BIG p.p. p.a. 1,163 347 919

The final decision on what the wealth tax should be in each bracket (and even the range of each bracket) will be both a technical and political decision. It is critical, however, that all wealth be measured and a nominal 0.1% tax will ensure that all owners of wealth report an annual return.

My objective is to ensure that everyone contributes a similar proportion of their wealth and income as tax. Since the wealthy pay less overall tax than does everyone else, you can see that this ensures the contributory principle.

For wealth above $1 billion, the effective rate is designed to ensure that the estate is gradually wound down to below the bracket threshold. An alternative, should such a rate not be considered politically acceptable, would be a suggestion by Piketty. No wealth should be indefinitely inherited. My suggestion is that a death tax be 25% of the total estate on the first receiving generation, 50% on the second, 75% on the third, and 100% on the fourth.

Finally, to ensure compliance … A task team should be set up within the tax office which is there to investigate hidden wealth. Taxpayers will be granted five years from the date of implementation of the wealth tax to register their wealth.

Should they voluntarily bring wealth into the tax net after this period, they will suffer a penalty equivalent to 50% of the value of the wealth. If they do not, on discovery, the entirety of the wealth discovered (100%) will be forfeit.

A final word on invisible wealth

Maybe you are still not convinced. Allow me to share a final story.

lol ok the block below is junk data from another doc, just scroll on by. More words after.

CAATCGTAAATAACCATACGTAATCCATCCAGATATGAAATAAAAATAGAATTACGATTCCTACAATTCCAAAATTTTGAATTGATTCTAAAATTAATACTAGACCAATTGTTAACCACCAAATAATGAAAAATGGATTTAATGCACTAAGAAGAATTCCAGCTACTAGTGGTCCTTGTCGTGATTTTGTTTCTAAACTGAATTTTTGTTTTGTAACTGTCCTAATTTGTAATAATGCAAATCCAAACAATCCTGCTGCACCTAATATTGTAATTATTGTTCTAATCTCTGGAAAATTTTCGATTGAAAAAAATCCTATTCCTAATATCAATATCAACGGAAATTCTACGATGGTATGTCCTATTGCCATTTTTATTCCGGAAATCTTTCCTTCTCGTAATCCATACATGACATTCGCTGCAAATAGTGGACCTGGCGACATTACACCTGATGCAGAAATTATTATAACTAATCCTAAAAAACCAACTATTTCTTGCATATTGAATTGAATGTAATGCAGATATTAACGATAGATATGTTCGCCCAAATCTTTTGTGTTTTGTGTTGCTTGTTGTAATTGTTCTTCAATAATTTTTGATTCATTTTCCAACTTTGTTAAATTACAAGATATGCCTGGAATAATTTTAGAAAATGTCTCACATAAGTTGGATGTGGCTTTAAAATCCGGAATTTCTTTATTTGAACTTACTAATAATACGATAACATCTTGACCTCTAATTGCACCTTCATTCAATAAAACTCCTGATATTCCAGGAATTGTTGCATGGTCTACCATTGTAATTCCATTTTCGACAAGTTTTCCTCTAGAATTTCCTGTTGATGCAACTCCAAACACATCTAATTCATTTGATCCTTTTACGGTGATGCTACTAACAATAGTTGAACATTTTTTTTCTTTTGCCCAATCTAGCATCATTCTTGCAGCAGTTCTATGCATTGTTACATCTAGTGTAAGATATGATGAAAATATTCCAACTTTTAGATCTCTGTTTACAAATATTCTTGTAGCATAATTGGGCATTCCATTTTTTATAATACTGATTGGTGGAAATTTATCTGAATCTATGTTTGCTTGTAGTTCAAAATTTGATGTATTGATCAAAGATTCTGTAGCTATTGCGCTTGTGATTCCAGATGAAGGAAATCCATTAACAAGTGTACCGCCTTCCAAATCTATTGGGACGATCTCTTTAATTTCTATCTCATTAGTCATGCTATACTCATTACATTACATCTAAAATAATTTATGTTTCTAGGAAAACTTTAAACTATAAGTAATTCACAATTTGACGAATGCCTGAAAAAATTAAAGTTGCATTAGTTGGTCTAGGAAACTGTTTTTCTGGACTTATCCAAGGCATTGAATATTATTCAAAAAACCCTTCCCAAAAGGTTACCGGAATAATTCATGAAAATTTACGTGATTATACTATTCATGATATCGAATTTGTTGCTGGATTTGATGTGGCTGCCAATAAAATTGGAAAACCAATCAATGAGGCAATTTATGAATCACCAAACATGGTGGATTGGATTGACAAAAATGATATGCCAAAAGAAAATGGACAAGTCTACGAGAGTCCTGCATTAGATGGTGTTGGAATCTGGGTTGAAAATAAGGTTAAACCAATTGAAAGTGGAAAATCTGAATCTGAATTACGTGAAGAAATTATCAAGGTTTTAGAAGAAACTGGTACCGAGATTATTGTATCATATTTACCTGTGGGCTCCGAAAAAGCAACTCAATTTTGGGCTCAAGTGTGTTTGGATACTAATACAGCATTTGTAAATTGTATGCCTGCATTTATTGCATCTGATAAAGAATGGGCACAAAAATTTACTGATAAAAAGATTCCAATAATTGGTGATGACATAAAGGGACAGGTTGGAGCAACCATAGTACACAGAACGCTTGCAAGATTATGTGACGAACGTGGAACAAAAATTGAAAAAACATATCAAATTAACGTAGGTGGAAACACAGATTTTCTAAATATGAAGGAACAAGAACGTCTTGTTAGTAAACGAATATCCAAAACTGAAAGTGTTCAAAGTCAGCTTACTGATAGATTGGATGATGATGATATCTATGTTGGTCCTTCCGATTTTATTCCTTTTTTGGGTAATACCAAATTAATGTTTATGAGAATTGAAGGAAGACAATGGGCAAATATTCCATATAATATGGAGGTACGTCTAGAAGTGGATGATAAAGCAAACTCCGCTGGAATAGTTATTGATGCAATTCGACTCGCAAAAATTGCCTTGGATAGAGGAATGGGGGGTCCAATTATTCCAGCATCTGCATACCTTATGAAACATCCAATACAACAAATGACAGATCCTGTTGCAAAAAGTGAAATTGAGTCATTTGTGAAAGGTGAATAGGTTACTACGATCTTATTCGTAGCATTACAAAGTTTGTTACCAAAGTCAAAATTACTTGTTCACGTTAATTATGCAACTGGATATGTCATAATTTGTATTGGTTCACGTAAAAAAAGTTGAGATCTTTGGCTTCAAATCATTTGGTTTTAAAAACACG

In November 2013, The Economist posted an article called “Über-warehouses for the ultra-rich”.

The world’s rich are increasingly investing in expensive stuff, and “freeports” such as Luxembourg’s are becoming their repositories of choice. Their attractions are similar to those offered by offshore financial centres: security and confidentiality, not much scrutiny, the ability for owners to hide behind nominees, and an array of tax advantages. This special treatment is possible because goods in freeports are technically in transit, even if in reality the ports are used more and more as permanent homes for accumulated wealth. If anyone knows how to game the rules, it is the super-rich and their advisers.

Because of the confidentiality, the value of goods stashed in freeports is unknowable. It is thought to be in the hundreds of billions of dollars, and rising. Though much of what lies within is perfectly legitimate, the protection offered from prying eyes ensures that they appeal to kleptocrats and tax-dodgers as well as plutocrats. Freeports have been among the beneficiaries as undeclared money has fled offshore bank accounts as a result of tax-evasion crackdowns in America and Europe.

Understand this. The ultra-wealthy are buying objects of art and storing them in freeport warehouses, not to enjoy, but as a way to put their wealth outside the tax net. But they are also putting their wealth outside of their own enjoyment.

There was a story I read as a young boy in which the moral is that an evil man will starve rather than feed his guests, while a good man – even if poor – will enjoy the food he has and share it, no matter how little.

The objective of a wealth tax is to bring wealth back into our economies, to ensure that all get to enjoy the benefits of productivity gains from new technology, and that the losers from globalisation and automation are compensated.

If, along the way, the super-wealthy are rendered a little more human, then that’s a wonderful side-effect.

Now, start lobbying your political representatives …

Read Part 1 or Part 2.